Parents should be open about back-to-school uncertainties: expert

Mothers with children under the age of six make up the majority of the exodus from the workforce amid the pandemic, while more men are returning to work. Getty

With kids heading back to school in only a few days’ time, one expert suggests parents shouldn’t try to hide their own anxieties.

Carolyn Klassen with Conexus Counselling says everyone is making the best decisions they can right now, and it’s important to be open with kids about what we know and what we don’t.

“Part of what children benefit from is watching us go through hard times and seeing us being able to move through those difficult times because we’re working at it,” Klassen says.

“I think to pretend that it’s not bothering us, kids are smart enough to see through that.”

But that shouldn’t lead to panic. Klassen suggests parents learn to manage their anxieties and be frank with kids about some of the uncertainties.

“I think the challenge is to say, ‘yes, I’m a little nervous about this too and we’re going to have to keep doing all the research and follow the instructions and … do the best we can, and when we feel anxiety this is what we do to take care of it,'” Klassen says.

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All this as Kids Help Phone tells Global News nearly eight in every 10 children who call their number lately say returning to school is a major stressor.

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“It’s definitely a topic that’s on people’s minds and people are reaching out to us in droves about back-to-school,” says Tamar Brannigan, community manager with Kids Help Phone.

“One of the things we like to remind folks about is that they’re not alone. Even when they’re feeling isolated they do have people they can reach out to 24/7 and that they’re not the only ones going through it.”

Anxiety and isolation have slowly become two of the major issues children are coping with, according to Brannigan, but that’s not all.

“Things like eating and body image, that has shot up in terms of things that young people are worried about,” Brannigan says.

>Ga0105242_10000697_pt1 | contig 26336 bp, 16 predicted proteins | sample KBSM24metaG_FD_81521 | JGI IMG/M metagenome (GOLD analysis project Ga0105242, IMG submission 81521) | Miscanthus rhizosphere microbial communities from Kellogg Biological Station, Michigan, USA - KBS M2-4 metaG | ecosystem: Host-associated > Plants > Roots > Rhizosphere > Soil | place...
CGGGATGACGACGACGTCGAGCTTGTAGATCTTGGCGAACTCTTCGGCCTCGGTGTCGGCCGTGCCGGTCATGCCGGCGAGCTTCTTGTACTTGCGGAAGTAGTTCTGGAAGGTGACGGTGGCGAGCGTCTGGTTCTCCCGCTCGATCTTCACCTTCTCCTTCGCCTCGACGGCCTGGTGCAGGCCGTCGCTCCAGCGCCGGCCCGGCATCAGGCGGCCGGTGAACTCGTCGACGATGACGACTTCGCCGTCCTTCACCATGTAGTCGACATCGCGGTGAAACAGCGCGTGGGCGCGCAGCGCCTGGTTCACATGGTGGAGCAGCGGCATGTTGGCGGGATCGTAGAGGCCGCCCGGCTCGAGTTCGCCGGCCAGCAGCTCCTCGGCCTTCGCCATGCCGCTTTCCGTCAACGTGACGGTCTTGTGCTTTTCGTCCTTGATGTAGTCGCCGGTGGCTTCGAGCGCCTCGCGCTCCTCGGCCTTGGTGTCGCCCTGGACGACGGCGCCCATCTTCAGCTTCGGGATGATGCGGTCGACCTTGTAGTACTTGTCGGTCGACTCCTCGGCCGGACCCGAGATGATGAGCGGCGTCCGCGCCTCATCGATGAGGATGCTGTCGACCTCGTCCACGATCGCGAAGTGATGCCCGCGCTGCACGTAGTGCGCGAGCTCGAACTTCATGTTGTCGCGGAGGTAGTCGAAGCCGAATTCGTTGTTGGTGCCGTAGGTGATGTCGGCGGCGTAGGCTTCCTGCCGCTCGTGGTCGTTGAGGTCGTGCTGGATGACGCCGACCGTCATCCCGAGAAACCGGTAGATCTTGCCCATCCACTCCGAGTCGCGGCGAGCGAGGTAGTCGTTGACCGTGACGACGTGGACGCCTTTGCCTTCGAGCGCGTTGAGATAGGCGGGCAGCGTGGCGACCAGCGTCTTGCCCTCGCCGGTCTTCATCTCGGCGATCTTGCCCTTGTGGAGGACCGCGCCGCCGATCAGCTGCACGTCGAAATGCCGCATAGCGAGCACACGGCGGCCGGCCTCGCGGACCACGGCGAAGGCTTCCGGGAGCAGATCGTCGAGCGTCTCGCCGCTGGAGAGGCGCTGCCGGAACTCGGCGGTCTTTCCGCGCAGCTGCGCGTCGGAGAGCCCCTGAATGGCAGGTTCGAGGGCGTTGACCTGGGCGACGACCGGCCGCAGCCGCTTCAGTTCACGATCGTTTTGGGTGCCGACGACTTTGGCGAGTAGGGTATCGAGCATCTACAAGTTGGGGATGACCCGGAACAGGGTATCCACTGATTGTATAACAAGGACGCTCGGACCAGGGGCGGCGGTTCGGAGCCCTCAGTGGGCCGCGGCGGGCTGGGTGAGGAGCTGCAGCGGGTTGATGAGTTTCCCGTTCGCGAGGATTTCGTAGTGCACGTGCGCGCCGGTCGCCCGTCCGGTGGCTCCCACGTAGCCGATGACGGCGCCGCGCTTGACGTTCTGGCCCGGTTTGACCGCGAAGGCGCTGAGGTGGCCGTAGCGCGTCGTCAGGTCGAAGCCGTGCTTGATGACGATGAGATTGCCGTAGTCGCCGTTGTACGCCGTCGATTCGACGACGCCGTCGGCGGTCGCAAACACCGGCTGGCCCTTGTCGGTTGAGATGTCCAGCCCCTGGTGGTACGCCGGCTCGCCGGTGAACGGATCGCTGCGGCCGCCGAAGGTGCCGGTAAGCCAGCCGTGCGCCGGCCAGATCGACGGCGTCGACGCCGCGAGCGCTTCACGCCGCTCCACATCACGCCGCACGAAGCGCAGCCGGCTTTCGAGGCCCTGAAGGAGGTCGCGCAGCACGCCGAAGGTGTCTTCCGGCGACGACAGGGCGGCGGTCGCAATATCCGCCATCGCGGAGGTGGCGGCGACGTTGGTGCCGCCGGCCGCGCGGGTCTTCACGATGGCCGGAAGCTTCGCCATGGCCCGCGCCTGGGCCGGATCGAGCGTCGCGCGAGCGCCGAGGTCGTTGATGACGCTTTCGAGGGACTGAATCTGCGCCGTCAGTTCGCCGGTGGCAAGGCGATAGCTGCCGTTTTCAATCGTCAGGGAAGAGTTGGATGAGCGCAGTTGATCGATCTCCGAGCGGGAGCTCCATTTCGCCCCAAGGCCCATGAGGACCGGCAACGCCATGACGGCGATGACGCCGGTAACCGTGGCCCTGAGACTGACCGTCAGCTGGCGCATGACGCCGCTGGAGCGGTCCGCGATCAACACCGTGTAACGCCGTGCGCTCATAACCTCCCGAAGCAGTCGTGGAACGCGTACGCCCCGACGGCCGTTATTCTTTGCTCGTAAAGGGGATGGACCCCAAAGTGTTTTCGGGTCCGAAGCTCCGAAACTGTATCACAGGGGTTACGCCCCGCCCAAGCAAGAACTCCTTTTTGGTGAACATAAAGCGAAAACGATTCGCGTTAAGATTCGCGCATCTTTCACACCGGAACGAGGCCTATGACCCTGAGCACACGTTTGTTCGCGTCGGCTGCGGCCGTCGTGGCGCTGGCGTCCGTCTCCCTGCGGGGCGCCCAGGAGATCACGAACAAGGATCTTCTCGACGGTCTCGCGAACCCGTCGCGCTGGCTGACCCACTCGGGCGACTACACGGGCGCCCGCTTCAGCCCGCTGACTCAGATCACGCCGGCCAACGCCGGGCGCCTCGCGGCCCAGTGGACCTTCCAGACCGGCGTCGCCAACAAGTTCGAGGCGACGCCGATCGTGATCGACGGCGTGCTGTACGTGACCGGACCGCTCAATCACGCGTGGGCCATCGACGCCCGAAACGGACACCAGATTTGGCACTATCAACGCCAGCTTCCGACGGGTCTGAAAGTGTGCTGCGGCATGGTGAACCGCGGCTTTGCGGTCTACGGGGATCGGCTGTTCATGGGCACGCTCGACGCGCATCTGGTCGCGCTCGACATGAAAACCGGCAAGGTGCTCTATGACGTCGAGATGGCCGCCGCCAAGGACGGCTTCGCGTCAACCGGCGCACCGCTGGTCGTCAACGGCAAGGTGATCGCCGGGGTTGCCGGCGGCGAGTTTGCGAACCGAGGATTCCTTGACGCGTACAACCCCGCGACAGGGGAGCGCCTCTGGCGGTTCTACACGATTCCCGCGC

“Abuse in the home, substance use and abuse, those are major topics that have increased as people have lost some of their coping mechanisms and have kind of been stuck in their house as they physically distance.”

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Klassen says parents need to take extra care of themselves since kids are looking for cues about how they’re supposed to respond amid such uncertain times.

“I think children at an unconscious level, they pick up on the heart rate of a parent, they absolutely dial into how anxious a parent is,” Klassen says.

“And I think that gives a parent a responsibility to say ‘what can I do to take care of myself so I can be my best self so that my child has the best version of me possible?”

The first step for anyone, Klassen says, is taking stock of what exactly is making them nervous.

“When we can our feelings and name our fears we are better able to handle them and they become less frightening.”

Kids Help Phone is a 24-hour counselling service for youth across Canada, which can be reached by calling 1-800-668-6868 or texting 686868.

Click to play video: 'Breaking the stigma around mental health and seeking help'
Breaking the stigma around mental health and seeking help

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